DENVER (KDVR) — With gas prices hovering around the $5 mark, drivers want to get what they pay for. This week, state officials are conducting random tests at gas pumps to make sure what comes out of the nozzle matches what drivers see on the pump’s meters.

“It’s just been absolutely crazy to afford $70-$80 for a tank,” one frustrated driver told FOX31.

The Problem Solvers rode along with Scott Simmons of the Colorado Division of Oil and Public Safety as he inspected pumps near Broadway and Alameda Avenue. The team has inspected more than 20,000 meters since July of 2021.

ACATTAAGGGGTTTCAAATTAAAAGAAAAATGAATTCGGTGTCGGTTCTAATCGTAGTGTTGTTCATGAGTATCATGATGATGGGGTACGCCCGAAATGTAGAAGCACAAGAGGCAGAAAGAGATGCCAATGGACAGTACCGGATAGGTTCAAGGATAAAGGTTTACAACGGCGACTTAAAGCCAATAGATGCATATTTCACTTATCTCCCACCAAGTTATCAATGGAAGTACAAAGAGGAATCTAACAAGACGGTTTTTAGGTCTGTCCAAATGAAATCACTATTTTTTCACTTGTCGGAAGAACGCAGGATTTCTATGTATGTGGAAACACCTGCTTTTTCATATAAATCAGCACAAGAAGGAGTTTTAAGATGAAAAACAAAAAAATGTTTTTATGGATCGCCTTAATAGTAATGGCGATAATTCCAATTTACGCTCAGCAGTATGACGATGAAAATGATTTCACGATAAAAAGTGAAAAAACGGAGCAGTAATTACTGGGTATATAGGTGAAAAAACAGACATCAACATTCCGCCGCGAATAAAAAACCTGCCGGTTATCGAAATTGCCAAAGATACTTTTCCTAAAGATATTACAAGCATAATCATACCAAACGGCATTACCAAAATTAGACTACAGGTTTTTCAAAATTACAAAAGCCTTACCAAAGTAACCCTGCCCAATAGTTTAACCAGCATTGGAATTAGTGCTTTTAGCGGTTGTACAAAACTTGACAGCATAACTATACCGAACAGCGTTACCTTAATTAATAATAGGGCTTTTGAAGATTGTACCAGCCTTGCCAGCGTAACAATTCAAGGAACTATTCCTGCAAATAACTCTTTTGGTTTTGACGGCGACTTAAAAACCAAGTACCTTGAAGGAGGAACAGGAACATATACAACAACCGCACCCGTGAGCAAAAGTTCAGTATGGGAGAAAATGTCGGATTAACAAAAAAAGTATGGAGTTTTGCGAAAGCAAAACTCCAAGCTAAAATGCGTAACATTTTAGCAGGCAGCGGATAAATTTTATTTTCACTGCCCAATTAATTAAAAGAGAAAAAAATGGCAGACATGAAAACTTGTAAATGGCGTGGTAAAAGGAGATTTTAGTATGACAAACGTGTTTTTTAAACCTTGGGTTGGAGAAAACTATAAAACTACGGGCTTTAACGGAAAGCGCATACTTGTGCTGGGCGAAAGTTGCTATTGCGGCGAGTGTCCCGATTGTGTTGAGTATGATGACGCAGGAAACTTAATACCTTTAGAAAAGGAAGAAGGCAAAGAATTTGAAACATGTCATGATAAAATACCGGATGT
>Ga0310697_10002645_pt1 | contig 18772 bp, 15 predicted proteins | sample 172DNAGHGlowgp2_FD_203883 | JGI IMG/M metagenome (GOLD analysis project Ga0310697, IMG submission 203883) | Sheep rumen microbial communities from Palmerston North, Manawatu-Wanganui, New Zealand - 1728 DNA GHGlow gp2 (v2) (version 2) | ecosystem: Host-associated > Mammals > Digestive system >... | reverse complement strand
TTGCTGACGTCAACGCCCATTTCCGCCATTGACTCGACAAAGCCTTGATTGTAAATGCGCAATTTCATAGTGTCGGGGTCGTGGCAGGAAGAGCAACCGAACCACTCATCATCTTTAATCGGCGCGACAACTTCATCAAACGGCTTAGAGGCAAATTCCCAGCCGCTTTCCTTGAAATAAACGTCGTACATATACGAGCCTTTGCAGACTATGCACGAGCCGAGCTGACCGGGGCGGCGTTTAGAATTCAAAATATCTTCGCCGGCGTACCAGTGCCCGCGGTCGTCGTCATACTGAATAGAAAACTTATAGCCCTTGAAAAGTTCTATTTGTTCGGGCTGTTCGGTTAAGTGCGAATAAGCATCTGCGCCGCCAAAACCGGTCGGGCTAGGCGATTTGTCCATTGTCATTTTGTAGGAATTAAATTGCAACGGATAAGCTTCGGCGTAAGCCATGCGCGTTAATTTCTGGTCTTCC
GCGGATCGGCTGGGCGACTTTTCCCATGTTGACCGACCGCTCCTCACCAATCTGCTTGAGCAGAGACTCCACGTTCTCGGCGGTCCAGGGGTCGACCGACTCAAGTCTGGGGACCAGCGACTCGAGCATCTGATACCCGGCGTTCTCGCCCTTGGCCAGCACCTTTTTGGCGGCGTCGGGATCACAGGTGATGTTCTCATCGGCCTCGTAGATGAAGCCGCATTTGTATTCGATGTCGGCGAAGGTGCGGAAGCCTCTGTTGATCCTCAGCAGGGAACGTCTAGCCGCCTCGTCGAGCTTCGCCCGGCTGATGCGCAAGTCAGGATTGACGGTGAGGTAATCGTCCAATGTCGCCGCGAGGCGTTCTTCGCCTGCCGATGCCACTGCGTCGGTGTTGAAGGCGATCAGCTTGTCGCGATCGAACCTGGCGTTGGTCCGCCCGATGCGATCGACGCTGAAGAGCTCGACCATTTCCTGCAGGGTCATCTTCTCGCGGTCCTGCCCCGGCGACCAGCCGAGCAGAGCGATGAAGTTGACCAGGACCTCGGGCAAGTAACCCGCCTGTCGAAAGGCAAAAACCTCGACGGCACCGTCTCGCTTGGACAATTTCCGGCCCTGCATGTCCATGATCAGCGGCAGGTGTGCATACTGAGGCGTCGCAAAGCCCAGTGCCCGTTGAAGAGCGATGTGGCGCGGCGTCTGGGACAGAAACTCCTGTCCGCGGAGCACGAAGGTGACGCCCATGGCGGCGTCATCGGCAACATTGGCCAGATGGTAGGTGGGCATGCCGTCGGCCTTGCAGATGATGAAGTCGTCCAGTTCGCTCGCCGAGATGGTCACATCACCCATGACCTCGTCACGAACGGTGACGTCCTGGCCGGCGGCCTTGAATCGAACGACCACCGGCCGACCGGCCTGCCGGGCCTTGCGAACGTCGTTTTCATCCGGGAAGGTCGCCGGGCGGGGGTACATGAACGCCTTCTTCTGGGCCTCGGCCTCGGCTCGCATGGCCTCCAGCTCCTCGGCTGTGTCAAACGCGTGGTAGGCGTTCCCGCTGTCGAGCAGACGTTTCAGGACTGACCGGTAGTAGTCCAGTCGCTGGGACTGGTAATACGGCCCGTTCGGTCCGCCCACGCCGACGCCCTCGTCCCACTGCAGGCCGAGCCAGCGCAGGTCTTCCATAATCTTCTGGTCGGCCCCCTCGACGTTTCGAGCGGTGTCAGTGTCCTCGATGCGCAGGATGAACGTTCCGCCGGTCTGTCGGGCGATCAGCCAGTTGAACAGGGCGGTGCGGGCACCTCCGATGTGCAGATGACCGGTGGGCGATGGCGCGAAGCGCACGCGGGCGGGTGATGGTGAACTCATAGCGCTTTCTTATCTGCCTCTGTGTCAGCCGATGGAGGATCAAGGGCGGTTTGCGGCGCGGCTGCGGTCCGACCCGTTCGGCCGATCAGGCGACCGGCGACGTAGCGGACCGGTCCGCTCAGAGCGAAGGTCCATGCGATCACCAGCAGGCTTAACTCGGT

“Some of the things we’re going to be analyzing it for is octane to make sure it meets octane requirements and matches up to what the dispenser is labeled as,” Simmons said.

A spokesperson said inspections of 20,915 meters since July 2021 found that 99.64% of them are within the required tolerances, 0.25% are actually providing more fuel to the customer, and 0.11% are providing less than indicated.

A major goal is making sure fuel doesn’t have a negative effect on air quality along the front range or that something called a cross drop doesn’t damage the driver’s car.

“Say a transport dropped diesel into a gasoline tank or vice versa. We can determine that with this instrument,” Simmons said.

Gas station owners who are not in compliance receive a notice and must remedy the problem. Since July of 2021, $7,350 in fines were issued.